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Parental Smoking Linked With Vascular Damage in Offspring

  • Authors: News Author: Laurie Barclay, MD
    CME Author: Désirée Lie, MD, MSEd
  • CME Released: 1/4/2012
  • Valid for credit through: 1/4/2013
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Target Audience and Goal Statement

This article is intended for primary care clinicians, obstetricians, and other specialists who care for pregnant women.

The goal of this activity is to provide medical news to primary care clinicians and other healthcare professionals in order to enhance patient care.

Upon completion of this activity, participants will be able to:

  1. Describe the association between maternal smoking during pregnancy and vascular damage in the offspring at age 5 years.
  2. Describe the association between the number of cigarettes smoked during pregnancy, paternal smoking, and vascular damage in the offspring at age 5 years.


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  • Laurie Barclay, MD

    Freelance writer and reviewer, Medscape, LLC


    Disclosure: Laurie Barclay, MD, has disclosed no relevant financial relationships.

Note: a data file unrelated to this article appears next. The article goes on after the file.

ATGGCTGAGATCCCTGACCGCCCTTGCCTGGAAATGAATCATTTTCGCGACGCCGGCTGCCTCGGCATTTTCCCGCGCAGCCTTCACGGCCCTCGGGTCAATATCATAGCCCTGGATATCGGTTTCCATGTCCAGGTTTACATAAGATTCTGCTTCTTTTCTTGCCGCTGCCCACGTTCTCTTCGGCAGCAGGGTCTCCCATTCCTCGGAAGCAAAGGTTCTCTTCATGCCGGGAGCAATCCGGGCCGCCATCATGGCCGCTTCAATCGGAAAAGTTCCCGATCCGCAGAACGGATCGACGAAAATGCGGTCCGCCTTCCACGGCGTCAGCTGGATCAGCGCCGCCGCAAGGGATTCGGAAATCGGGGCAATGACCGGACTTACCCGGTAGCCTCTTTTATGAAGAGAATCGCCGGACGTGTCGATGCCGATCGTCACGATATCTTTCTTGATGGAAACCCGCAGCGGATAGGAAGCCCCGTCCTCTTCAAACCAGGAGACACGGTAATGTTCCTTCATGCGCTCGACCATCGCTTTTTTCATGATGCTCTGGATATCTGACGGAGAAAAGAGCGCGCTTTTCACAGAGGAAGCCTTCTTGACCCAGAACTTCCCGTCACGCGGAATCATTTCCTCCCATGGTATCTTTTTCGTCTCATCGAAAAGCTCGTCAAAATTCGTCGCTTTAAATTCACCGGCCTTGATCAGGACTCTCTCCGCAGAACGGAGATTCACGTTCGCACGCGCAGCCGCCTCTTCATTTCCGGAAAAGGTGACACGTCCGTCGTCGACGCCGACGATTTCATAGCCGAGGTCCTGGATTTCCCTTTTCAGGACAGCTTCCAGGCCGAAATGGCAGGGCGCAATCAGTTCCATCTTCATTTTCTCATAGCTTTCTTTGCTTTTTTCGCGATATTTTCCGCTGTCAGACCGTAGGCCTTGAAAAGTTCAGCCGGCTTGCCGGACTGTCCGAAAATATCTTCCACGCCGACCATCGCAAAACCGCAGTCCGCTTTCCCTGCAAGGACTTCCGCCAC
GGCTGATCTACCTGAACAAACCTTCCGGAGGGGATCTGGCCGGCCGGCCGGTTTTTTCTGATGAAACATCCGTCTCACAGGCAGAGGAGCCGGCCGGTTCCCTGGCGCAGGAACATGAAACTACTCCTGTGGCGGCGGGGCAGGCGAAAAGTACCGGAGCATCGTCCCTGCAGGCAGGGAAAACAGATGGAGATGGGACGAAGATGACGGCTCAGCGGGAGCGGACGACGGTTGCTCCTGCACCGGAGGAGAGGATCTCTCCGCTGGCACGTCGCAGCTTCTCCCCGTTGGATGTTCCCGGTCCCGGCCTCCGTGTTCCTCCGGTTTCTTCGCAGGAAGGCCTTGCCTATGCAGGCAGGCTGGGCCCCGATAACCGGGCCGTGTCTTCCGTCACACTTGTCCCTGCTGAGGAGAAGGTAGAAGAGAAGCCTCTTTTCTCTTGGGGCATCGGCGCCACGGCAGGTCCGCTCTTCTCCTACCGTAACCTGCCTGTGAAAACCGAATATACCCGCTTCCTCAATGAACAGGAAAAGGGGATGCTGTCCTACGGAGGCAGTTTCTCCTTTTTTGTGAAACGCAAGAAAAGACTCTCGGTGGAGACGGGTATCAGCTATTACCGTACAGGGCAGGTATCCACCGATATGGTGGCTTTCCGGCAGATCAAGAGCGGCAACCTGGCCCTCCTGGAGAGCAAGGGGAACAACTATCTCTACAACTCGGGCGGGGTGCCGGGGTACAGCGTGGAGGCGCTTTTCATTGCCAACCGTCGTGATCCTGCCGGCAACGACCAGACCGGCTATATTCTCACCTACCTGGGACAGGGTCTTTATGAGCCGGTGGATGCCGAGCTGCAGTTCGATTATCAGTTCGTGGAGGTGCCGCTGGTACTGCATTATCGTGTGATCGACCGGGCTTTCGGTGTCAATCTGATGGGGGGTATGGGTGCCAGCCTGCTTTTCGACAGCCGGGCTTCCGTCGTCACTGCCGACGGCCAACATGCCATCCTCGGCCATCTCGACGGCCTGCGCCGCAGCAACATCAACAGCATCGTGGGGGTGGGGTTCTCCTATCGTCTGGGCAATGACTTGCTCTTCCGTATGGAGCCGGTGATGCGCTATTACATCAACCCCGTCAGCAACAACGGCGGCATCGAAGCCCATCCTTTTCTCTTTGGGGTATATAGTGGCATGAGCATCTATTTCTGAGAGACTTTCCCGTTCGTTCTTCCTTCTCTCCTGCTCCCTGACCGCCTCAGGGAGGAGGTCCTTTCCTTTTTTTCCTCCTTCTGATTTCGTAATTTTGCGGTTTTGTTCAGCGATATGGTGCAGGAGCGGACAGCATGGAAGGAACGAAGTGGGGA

• Brande Nicole Martin, MA

    CME Clinical Editor, Medscape, LLC


    Disclosure: Brande Nicole Martin, MA, has disclosed no relevant financial relationships.

CME Author

  • Laurie Barclay, MD

    Freelance writer and reviewer, Medscape, LLC


    Disclosure: Laurie Barclay, MD, has disclosed no relevant financial relationships.

CME Reviewer

  • Sarah Fleischman

    CME Program Manager, Medscape, LLC


    Disclosure: Sarah Fleischman has disclosed no relevant financial relationships.

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Parental Smoking Linked With Vascular Damage in Offspring

Authors: News Author: Laurie Barclay, MD CME Author: Désirée Lie, MD, MSEdFaculty and Disclosures

CME Released: 1/4/2012

Valid for credit through: 1/4/2013


Clinical Context

According to the current study by Geerts and colleagues, the effect of maternal smoking during pregnancy on the vasculature of offspring is largely unknown. Autopsy studies have demonstrated that smoking during early age promotes development of plaques and fatty streaks in aortas as precursors of atherosclerosis. Passive exposure to cigarette smoking during childhood has been linked to vascular damage in young adult offspring.